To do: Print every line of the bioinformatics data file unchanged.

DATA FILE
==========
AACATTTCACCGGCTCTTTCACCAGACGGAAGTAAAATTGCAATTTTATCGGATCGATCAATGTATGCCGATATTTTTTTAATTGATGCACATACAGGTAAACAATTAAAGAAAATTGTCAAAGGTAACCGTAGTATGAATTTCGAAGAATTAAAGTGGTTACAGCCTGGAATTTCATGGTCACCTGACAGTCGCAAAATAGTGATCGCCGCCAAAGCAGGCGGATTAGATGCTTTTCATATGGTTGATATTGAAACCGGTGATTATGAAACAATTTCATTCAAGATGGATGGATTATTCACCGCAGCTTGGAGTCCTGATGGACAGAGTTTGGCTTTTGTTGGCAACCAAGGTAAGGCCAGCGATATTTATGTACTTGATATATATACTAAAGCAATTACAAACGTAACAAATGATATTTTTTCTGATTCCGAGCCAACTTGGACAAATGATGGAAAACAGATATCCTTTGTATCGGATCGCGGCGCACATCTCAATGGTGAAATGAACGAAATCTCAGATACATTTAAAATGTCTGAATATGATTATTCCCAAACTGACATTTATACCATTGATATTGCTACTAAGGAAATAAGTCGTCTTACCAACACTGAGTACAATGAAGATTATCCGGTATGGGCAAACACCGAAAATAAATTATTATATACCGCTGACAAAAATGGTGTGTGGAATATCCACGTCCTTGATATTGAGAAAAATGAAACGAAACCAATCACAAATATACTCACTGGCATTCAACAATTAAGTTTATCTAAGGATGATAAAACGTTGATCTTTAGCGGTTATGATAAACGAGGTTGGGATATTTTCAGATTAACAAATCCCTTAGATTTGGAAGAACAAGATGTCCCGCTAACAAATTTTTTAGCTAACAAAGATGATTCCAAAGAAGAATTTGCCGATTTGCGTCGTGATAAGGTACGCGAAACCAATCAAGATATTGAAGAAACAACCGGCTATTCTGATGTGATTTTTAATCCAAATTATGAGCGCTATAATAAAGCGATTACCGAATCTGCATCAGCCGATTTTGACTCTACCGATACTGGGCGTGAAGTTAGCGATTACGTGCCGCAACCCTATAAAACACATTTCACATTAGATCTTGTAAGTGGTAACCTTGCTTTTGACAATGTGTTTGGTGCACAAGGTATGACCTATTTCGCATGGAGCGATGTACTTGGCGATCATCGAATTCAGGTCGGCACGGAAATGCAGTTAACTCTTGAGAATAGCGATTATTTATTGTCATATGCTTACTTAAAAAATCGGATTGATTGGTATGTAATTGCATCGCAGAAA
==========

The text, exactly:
AACATTTCACCGGCTCTTTCACCAGACGGAAGTAAAATTGCAATTTTATCGGATCGATCAATGTATGCCGATATTTTTTTAATTGATGCACATACAGGTAAACAATTAAAGAAAATTGTCAAAGGTAACCGTAGTATGAATTTCGAAGAATTAAAGTGGTTACAGCCTGGAATTTCATGGTCACCTGACAGTCGCAAAATAGTGATCGCCGCCAAAGCAGGCGGATTAGATGCTTTTCATATGGTTGATATTGAAACCGGTGATTATGAAACAATTTCATTCAAGATGGATGGATTATTCACCGCAGCTTGGAGTCCTGATGGACAGAGTTTGGCTTTTGTTGGCAACCAAGGTAAGGCCAGCGATATTTATGTACTTGATATATATACTAAAGCAATTACAAACGTAACAAATGATATTTTTTCTGATTCCGAGCCAACTTGGACAAATGATGGAAAACAGATATCCTTTGTATCGGATCGCGGCGCACATCTCAATGGTGAAATGAACGAAATCTCAGATACATTTAAAATGTCTGAATATGATTATTCCCAAACTGACATTTATACCATTGATATTGCTACTAAGGAAATAAGTCGTCTTACCAACACTGAGTACAATGAAGATTATCCGGTATGGGCAAACACCGAAAATAAATTATTATATACCGCTGACAAAAATGGTGTGTGGAATATCCACGTCCTTGATATTGAGAAAAATGAAACGAAACCAATCACAAATATACTCACTGGCATTCAACAATTAAGTTTATCTAAGGATGATAAAACGTTGATCTTTAGCGGTTATGATAAACGAGGTTGGGATATTTTCAGATTAACAAATCCCTTAGATTTGGAAGAACAAGATGTCCCGCTAACAAATTTTTTAGCTAACAAAGATGATTCCAAAGAAGAATTTGCCGATTTGCGTCGTGATAAGGTACGCGAAACCAATCAAGATATTGAAGAAACAACCGGCTATTCTGATGTGATTTTTAATCCAAATTATGAGCGCTATAATAAAGCGATTACCGAATCTGCATCAGCCGATTTTGACTCTACCGATACTGGGCGTGAAGTTAGCGATTACGTGCCGCAACCCTATAAAACACATTTCACATTAGATCTTGTAAGTGGTAACCTTGCTTTTGACAATGTGTTTGGTGCACAAGGTATGACCTATTTCGCATGGAGCGATGTACTTGGCGATCATCGAATTCAGGTCGGCACGGAAATGCAGTTAACTCTTGAGAATAGCGATTATTTATTGTCATATGCTTACTTAAAAAATCGGATTGATTGGTATGTAATTGCATCGCAGAAA